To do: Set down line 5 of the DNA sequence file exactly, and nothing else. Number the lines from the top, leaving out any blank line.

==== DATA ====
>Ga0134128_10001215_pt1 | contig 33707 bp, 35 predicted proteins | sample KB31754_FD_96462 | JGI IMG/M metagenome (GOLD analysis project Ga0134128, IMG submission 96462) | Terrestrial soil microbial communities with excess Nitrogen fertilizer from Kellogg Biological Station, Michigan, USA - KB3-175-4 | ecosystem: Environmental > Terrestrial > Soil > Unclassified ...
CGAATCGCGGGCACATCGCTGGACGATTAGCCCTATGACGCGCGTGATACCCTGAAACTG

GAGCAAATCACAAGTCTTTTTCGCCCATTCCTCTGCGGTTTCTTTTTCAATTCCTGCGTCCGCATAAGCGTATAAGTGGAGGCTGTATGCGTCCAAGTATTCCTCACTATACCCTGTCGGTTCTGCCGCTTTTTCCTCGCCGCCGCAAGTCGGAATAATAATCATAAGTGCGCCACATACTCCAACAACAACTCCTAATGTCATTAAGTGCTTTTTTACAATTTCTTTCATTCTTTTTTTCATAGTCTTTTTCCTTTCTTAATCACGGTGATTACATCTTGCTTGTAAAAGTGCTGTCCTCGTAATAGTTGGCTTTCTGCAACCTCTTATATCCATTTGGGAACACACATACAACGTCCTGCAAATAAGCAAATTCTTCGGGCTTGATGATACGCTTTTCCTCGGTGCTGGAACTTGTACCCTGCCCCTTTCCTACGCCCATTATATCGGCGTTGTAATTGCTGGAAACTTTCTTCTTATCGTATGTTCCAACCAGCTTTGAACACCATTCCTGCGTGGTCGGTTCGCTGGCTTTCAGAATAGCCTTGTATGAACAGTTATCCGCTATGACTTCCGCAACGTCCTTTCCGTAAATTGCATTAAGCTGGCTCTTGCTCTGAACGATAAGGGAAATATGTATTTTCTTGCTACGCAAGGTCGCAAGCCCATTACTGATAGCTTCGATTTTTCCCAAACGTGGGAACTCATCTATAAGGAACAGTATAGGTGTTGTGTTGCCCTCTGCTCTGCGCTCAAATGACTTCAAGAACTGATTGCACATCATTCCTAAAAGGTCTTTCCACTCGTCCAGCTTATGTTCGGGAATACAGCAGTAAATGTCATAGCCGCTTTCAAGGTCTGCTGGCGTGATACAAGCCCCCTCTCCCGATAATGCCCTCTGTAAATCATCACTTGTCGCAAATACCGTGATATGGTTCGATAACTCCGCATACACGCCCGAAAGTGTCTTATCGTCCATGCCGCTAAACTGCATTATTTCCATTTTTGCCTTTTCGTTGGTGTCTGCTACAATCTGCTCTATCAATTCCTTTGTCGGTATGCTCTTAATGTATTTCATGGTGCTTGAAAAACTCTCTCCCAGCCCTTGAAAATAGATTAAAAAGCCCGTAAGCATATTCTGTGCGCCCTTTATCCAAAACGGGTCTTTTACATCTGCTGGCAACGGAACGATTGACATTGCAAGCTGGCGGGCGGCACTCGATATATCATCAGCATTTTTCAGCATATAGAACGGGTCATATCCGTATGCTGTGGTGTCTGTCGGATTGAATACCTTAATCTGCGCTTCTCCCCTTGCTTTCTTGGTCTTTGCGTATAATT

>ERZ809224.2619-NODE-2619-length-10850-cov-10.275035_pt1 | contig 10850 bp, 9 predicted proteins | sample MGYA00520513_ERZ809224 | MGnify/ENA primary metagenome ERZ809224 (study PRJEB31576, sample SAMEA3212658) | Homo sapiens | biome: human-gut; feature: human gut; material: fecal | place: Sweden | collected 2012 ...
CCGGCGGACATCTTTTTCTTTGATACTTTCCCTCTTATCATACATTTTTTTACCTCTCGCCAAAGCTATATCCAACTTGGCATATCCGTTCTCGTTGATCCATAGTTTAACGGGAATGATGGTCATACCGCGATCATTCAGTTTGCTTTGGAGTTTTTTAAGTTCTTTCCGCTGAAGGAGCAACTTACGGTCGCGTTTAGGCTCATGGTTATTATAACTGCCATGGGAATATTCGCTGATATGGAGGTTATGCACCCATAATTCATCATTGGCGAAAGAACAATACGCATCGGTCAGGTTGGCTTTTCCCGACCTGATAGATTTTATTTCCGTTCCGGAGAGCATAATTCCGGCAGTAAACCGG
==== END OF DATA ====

CCGGCGGACATCTTTTTCTTTGATACTTTCCCTCTTATCATACATTTTTTTACCTCTCGCCAAAGCTATATCCAACTTGGCATATCCGTTCTCGTTGATCCATAGTTTAACGGGAATGATGGTCATACCGCGATCATTCAGTTTGCTTTGGAGTTTTTTAAGTTCTTTCCGCTGAAGGAGCAACTTACGGTCGCGTTTAGGCTCATGGTTATTATAACTGCCATGGGAATATTCGCTGATATGGAGGTTATGCACCCATAATTCATCATTGGCGAAAGAACAATACGCATCGGTCAGGTTGGCTTTTCCCGACCTGATAGATTTTATTTCCGTTCCGGAGAGCATAATTCCGGCAGTAAACCGG